Unlike in New Hampshire, the Supreme Judicial Court has over time-distanced the commonwealth’s courts from review of educational adequacy claims. As then-Chief Justice Margaret Marshall explained for a plurality of the court in Hancock v. Commissioner of Education a dozen years after McDuffy and Claremont, the state constitution is not violated when political departments have done their job to establish the resources to support public education “in a way that minimizes rather than accentuates differences between communities based on property valuations, constitutionally impermissible classifications, and other criteria extrinsic to the educational mission.”
Hancock has subsequently been understood to require that the state act reasonably: A viable education clause claim can be maintained only if plaintiffs can show both that they were deprived of an adequate education and that the Commonwealth’s plans and policies did not provide a reasonable assurance of an opportunity for an adequate education over a reasonable period of time. Applying this standard in a 2018 case, for example, the court rejected the argument that a cap on charter schools had caused the plaintiffs to attend constitutionally deficient non-charter schools. Not only was there no constitutional entitlement to attend charter schools, but the commonwealth did not rely upon charter schools as the exclusive means of ensuring the provision of an adequate public education.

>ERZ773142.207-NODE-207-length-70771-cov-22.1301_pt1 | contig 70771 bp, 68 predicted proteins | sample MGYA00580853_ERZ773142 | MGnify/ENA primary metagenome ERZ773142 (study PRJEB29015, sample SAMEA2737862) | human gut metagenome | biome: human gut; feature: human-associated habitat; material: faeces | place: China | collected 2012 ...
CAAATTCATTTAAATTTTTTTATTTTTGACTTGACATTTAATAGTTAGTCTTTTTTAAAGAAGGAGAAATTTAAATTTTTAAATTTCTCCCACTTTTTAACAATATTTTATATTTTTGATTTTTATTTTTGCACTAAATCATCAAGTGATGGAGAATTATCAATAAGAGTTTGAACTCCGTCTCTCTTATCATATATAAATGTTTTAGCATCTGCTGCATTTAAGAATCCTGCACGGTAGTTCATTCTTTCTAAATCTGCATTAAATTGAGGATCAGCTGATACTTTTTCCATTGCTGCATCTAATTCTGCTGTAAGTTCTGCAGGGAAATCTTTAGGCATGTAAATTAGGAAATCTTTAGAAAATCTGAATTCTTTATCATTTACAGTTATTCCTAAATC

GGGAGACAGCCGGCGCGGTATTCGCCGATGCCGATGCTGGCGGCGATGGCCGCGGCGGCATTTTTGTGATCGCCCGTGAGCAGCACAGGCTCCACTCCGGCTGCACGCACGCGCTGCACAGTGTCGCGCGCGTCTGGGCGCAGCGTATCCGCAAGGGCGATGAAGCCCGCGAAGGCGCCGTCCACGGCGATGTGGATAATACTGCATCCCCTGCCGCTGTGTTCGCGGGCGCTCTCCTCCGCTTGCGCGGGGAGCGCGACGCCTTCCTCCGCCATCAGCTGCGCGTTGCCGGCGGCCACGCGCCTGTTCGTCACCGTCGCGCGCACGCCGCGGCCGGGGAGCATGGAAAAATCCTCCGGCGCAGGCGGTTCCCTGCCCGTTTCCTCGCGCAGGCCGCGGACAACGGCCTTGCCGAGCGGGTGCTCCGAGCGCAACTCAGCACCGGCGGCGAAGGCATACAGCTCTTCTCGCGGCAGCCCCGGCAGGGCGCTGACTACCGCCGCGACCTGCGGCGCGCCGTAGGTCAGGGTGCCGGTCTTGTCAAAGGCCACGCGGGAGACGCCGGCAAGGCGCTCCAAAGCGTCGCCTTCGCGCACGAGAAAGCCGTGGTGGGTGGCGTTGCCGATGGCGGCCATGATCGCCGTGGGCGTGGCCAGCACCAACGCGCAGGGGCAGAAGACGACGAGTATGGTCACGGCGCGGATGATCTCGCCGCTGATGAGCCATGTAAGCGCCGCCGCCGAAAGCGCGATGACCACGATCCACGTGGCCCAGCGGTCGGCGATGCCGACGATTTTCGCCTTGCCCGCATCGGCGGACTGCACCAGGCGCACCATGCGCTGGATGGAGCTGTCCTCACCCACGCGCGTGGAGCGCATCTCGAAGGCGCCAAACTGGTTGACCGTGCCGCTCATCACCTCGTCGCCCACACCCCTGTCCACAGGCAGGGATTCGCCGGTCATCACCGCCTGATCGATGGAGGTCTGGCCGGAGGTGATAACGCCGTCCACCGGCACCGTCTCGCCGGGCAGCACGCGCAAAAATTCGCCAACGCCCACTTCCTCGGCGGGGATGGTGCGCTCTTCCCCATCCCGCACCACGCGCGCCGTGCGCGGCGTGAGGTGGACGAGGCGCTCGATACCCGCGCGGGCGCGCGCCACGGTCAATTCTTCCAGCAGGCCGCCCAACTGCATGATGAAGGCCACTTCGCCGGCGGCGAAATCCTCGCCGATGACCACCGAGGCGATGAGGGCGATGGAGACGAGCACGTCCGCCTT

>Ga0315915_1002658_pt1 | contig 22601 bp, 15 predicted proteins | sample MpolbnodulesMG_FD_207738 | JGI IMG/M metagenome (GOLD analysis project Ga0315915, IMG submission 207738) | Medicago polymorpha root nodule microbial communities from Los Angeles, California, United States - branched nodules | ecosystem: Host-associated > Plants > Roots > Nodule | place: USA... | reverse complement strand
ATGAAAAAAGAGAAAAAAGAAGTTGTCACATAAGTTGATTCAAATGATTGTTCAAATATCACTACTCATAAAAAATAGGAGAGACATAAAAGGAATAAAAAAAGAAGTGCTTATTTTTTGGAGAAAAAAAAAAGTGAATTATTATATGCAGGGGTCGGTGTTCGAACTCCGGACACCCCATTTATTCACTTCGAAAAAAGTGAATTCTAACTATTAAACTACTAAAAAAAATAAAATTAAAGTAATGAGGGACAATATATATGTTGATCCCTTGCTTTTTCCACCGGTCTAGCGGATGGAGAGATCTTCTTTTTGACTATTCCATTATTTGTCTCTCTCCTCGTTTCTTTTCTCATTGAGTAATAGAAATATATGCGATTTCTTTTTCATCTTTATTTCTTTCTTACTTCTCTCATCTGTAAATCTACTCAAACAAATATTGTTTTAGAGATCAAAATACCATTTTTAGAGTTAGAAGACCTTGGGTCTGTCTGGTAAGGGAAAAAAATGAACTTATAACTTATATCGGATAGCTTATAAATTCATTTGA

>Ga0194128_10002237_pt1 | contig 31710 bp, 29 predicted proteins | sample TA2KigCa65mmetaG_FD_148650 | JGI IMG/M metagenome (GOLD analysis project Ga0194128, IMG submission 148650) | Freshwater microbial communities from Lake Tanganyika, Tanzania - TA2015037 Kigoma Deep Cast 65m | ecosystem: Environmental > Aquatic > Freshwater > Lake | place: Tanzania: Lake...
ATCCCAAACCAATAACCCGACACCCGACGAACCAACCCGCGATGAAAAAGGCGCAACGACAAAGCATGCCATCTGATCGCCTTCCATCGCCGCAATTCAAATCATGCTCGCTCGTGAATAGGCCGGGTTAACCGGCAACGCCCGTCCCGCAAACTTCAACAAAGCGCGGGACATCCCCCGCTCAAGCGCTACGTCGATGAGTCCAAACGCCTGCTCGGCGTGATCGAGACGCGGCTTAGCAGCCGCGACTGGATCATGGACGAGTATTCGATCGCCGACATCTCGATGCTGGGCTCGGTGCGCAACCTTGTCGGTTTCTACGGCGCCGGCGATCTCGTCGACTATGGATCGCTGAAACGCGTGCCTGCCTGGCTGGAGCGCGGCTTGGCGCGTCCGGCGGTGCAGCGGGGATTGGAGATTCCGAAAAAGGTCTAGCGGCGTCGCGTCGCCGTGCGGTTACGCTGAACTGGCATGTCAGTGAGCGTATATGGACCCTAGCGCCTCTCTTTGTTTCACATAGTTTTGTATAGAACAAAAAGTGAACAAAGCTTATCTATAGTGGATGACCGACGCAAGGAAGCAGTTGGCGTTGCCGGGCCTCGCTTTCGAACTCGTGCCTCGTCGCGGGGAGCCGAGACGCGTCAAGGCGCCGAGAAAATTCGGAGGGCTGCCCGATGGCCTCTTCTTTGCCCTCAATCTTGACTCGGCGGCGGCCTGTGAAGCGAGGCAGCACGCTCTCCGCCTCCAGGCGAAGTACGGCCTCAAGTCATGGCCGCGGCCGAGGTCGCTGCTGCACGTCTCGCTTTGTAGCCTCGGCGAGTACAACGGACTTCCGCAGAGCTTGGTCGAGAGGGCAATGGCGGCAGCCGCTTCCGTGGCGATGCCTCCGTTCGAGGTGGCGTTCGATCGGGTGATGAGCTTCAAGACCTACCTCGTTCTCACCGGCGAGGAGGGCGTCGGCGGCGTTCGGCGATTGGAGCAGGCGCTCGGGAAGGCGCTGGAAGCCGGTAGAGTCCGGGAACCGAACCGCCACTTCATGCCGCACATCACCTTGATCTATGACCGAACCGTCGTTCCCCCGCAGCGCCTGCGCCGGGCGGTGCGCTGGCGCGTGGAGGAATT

The upshot is that, since Hancock, battles over the details of educational adequacy and funding in Massachusetts do not always end up being fought in court – there is, compared to New Hampshire, a more limited role for judges in Massachusetts, where enforcement of the education clause is concerned. This approach leaves to the people’s elected representatives in the commonwealth greater discretion to make determinations about public education and how to pay for it, so long as those determinations fall within the realm of reason.
Had the NH Supreme Court followed suit, ConVal might have been dismissed at the pleading stage if the plaintiffs were unable to show how the state has failed reasonably to ensure adequate educational opportunities over a reasonable time. But the New Hampshire high court has blazed its own path.
Such is the nature of separate sovereigns with separate, though related, constitutions: The courts of each state have the authority to decide for themselves the extent to which the judiciary will be involved in the enforcement of a state constitutional command.
As a result, in New Hampshire clashes over educational adequacy and funding continue to sound not just in legislative halls but courtrooms as well.
This story was originally produced by the New Hampshire Bulletin, an independent local newsroom that allows NH Business Review and other outlets to republish its reporting.